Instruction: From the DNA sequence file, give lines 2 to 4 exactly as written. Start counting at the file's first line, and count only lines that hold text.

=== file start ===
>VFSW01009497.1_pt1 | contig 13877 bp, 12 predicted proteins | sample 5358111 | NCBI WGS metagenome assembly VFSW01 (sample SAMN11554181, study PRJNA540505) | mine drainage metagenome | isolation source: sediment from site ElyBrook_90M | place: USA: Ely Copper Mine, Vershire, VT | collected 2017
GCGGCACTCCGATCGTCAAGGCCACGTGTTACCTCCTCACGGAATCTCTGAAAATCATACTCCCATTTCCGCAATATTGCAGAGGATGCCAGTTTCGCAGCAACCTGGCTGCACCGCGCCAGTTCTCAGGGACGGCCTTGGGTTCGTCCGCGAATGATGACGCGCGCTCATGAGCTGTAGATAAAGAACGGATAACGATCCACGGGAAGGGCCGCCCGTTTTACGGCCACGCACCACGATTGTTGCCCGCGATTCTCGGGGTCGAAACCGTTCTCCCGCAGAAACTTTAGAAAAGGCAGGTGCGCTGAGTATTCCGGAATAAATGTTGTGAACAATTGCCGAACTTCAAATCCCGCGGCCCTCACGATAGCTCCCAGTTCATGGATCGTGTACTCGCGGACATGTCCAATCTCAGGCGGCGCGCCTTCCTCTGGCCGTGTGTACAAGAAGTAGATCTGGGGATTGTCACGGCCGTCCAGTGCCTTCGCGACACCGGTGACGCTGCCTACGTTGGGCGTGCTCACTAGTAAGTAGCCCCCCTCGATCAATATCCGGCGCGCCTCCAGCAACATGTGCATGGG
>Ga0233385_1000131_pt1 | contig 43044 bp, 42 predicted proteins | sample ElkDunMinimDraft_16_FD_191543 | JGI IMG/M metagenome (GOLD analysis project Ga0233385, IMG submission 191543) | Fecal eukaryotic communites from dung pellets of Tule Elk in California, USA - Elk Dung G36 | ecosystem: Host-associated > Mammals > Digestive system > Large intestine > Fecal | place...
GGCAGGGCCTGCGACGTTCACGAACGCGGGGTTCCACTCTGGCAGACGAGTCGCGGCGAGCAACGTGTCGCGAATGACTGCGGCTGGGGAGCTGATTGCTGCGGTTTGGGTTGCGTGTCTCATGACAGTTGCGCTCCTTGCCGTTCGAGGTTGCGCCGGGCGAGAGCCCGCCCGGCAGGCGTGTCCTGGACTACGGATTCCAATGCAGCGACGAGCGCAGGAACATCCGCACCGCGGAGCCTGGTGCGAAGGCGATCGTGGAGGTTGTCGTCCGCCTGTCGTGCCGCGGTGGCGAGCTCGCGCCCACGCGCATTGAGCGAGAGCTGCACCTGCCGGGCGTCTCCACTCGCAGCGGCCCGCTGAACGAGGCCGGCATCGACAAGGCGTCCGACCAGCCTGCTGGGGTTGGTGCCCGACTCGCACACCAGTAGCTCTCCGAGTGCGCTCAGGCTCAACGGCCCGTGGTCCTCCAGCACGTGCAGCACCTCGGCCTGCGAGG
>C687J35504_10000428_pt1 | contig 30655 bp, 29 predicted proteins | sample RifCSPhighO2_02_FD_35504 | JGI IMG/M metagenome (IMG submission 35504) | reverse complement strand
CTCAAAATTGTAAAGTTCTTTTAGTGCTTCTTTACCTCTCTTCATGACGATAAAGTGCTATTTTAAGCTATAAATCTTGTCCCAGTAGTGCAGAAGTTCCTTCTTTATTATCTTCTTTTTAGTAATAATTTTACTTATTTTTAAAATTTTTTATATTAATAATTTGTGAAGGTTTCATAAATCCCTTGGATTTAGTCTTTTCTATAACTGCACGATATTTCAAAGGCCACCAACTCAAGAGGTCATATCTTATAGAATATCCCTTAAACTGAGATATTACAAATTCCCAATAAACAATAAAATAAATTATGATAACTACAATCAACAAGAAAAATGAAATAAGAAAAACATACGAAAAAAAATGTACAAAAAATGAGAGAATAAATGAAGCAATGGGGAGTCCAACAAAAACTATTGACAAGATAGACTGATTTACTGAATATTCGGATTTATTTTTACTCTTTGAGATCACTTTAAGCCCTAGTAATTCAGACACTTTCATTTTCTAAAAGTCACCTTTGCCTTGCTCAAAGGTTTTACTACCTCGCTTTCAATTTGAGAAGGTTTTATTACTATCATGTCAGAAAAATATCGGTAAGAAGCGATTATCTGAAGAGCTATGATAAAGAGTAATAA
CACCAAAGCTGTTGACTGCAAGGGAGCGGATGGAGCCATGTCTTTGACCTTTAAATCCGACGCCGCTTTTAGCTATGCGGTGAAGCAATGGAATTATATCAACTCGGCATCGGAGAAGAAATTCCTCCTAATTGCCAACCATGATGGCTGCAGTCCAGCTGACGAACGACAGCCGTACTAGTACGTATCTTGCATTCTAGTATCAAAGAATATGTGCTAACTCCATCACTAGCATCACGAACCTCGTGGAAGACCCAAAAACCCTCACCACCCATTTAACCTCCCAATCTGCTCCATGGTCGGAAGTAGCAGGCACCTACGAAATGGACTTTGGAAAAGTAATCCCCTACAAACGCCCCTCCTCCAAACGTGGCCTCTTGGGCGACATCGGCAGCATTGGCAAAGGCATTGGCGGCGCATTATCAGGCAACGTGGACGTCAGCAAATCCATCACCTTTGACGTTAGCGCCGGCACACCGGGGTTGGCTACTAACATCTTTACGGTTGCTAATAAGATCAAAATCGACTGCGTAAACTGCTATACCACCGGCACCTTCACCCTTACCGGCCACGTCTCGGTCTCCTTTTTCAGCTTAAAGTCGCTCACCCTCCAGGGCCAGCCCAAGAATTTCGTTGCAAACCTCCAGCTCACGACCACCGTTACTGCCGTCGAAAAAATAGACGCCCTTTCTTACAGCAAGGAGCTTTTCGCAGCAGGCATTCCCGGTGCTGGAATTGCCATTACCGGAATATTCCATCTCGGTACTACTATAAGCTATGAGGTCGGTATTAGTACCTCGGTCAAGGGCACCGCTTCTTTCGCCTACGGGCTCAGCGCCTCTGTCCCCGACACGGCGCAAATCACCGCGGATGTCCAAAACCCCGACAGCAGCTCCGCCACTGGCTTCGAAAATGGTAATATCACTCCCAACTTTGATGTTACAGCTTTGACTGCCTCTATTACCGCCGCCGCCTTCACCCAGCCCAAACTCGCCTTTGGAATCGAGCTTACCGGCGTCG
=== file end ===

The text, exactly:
GCGGCACTCCGATCGTCAAGGCCACGTGTTACCTCCTCACGGAATCTCTGAAAATCATACTCCCATTTCCGCAATATTGCAGAGGATGCCAGTTTCGCAGCAACCTGGCTGCACCGCGCCAGTTCTCAGGGACGGCCTTGGGTTCGTCCGCGAATGATGACGCGCGCTCATGAGCTGTAGATAAAGAACGGATAACGATCCACGGGAAGGGCCGCCCGTTTTACGGCCACGCACCACGATTGTTGCCCGCGATTCTCGGGGTCGAAACCGTTCTCCCGCAGAAACTTTAGAAAAGGCAGGTGCGCTGAGTATTCCGGAATAAATGTTGTGAACAATTGCCGAACTTCAAATCCCGCGGCCCTCACGATAGCTCCCAGTTCATGGATCGTGTACTCGCGGACATGTCCAATCTCAGGCGGCGCGCCTTCCTCTGGCCGTGTGTACAAGAAGTAGATCTGGGGATTGTCACGGCCGTCCAGTGCCTTCGCGACACCGGTGACGCTGCCTACGTTGGGCGTGCTCACTAGTAAGTAGCCCCCCTCGATCAATATCCGGCGCGCCTCCAGCAACATGTGCATGGG
>Ga0233385_1000131_pt1 | contig 43044 bp, 42 predicted proteins | sample ElkDunMinimDraft_16_FD_191543 | JGI IMG/M metagenome (GOLD analysis project Ga0233385, IMG submission 191543) | Fecal eukaryotic communites from dung pellets of Tule Elk in California, USA - Elk Dung G36 | ecosystem: Host-associated > Mammals > Digestive system > Large intestine > Fecal | place...
GGCAGGGCCTGCGACGTTCACGAACGCGGGGTTCCACTCTGGCAGACGAGTCGCGGCGAGCAACGTGTCGCGAATGACTGCGGCTGGGGAGCTGATTGCTGCGGTTTGGGTTGCGTGTCTCATGACAGTTGCGCTCCTTGCCGTTCGAGGTTGCGCCGGGCGAGAGCCCGCCCGGCAGGCGTGTCCTGGACTACGGATTCCAATGCAGCGACGAGCGCAGGAACATCCGCACCGCGGAGCCTGGTGCGAAGGCGATCGTGGAGGTTGTCGTCCGCCTGTCGTGCCGCGGTGGCGAGCTCGCGCCCACGCGCATTGAGCGAGAGCTGCACCTGCCGGGCGTCTCCACTCGCAGCGGCCCGCTGAACGAGGCCGGCATCGACAAGGCGTCCGACCAGCCTGCTGGGGTTGGTGCCCGACTCGCACACCAGTAGCTCTCCGAGTGCGCTCAGGCTCAACGGCCCGTGGTCCTCCAGCACGTGCAGCACCTCGGCCTGCGAGG